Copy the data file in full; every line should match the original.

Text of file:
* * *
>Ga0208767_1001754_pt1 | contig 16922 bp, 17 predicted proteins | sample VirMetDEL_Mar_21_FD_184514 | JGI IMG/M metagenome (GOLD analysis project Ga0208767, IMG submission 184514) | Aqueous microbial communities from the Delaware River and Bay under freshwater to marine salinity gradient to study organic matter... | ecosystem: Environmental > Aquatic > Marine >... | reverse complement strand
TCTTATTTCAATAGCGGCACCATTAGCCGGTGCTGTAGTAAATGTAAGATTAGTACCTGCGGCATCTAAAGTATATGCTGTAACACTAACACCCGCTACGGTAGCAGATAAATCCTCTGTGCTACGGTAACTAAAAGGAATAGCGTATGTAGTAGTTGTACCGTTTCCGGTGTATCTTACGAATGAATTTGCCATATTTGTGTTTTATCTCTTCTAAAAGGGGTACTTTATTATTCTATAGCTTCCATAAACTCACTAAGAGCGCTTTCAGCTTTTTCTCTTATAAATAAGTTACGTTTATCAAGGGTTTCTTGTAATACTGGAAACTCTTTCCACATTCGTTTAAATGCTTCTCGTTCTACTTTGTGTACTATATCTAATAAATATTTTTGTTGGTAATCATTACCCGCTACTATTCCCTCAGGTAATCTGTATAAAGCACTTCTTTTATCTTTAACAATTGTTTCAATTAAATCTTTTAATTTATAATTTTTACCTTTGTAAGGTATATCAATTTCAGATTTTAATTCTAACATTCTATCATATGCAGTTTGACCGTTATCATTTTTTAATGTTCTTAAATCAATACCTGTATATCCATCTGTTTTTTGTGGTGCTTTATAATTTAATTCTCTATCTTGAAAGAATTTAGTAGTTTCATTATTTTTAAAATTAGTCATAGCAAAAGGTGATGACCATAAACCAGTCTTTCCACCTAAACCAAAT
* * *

>Ga0208767_1001754_pt1 | contig 16922 bp, 17 predicted proteins | sample VirMetDEL_Mar_21_FD_184514 | JGI IMG/M metagenome (GOLD analysis project Ga0208767, IMG submission 184514) | Aqueous microbial communities from the Delaware River and Bay under freshwater to marine salinity gradient to study organic matter... | ecosystem: Environmental > Aquatic > Marine >... | reverse complement strand
TCTTATTTCAATAGCGGCACCATTAGCCGGTGCTGTAGTAAATGTAAGATTAGTACCTGCGGCATCTAAAGTATATGCTGTAACACTAACACCCGCTACGGTAGCAGATAAATCCTCTGTGCTACGGTAACTAAAAGGAATAGCGTATGTAGTAGTTGTACCGTTTCCGGTGTATCTTACGAATGAATTTGCCATATTTGTGTTTTATCTCTTCTAAAAGGGGTACTTTATTATTCTATAGCTTCCATAAACTCACTAAGAGCGCTTTCAGCTTTTTCTCTTATAAATAAGTTACGTTTATCAAGGGTTTCTTGTAATACTGGAAACTCTTTCCACATTCGTTTAAATGCTTCTCGTTCTACTTTGTGTACTATATCTAATAAATATTTTTGTTGGTAATCATTACCCGCTACTATTCCCTCAGGTAATCTGTATAAAGCACTTCTTTTATCTTTAACAATTGTTTCAATTAAATCTTTTAATTTATAATTTTTACCTTTGTAAGGTATATCAATTTCAGATTTTAATTCTAACATTCTATCATATGCAGTTTGACCGTTATCATTTTTTAATGTTCTTAAATCAATACCTGTATATCCATCTGTTTTTTGTGGTGCTTTATAATTTAATTCTCTATCTTGAAAGAATTTAGTAGTTTCATTATTTTTAAAATTAGTCATAGCAAAAGGTGATGACCATAAACCAGTCTTTCCACCTAAACCAAAT